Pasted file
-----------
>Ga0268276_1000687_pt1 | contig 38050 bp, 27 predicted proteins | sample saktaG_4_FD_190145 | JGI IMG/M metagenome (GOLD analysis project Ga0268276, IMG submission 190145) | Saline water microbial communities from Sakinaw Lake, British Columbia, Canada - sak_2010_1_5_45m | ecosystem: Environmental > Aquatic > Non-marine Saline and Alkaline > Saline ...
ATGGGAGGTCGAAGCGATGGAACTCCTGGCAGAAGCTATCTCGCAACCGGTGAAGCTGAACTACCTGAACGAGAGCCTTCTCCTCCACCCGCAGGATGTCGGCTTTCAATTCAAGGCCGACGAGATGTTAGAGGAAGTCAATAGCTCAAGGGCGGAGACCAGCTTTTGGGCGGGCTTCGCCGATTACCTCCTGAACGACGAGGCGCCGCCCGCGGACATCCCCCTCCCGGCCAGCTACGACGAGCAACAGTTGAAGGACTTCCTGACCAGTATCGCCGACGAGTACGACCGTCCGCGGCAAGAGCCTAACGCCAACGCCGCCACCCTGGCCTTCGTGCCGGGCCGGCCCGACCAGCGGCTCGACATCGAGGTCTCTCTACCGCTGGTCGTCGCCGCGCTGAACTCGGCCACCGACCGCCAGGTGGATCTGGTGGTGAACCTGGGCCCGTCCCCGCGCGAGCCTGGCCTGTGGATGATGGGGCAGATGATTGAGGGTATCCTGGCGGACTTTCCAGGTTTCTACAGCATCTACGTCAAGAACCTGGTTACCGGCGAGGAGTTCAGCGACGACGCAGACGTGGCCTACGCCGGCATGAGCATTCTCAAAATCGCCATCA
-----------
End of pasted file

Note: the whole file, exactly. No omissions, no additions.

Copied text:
>Ga0268276_1000687_pt1 | contig 38050 bp, 27 predicted proteins | sample saktaG_4_FD_190145 | JGI IMG/M metagenome (GOLD analysis project Ga0268276, IMG submission 190145) | Saline water microbial communities from Sakinaw Lake, British Columbia, Canada - sak_2010_1_5_45m | ecosystem: Environmental > Aquatic > Non-marine Saline and Alkaline > Saline ...
ATGGGAGGTCGAAGCGATGGAACTCCTGGCAGAAGCTATCTCGCAACCGGTGAAGCTGAACTACCTGAACGAGAGCCTTCTCCTCCACCCGCAGGATGTCGGCTTTCAATTCAAGGCCGACGAGATGTTAGAGGAAGTCAATAGCTCAAGGGCGGAGACCAGCTTTTGGGCGGGCTTCGCCGATTACCTCCTGAACGACGAGGCGCCGCCCGCGGACATCCCCCTCCCGGCCAGCTACGACGAGCAACAGTTGAAGGACTTCCTGACCAGTATCGCCGACGAGTACGACCGTCCGCGGCAAGAGCCTAACGCCAACGCCGCCACCCTGGCCTTCGTGCCGGGCCGGCCCGACCAGCGGCTCGACATCGAGGTCTCTCTACCGCTGGTCGTCGCCGCGCTGAACTCGGCCACCGACCGCCAGGTGGATCTGGTGGTGAACCTGGGCCCGTCCCCGCGCGAGCCTGGCCTGTGGATGATGGGGCAGATGATTGAGGGTATCCTGGCGGACTTTCCAGGTTTCTACAGCATCTACGTCAAGAACCTGGTTACCGGCGAGGAGTTCAGCGACGACGCAGACGTGGCCTACGCCGGCATGAGCATTCTCAAAATCGCCATCA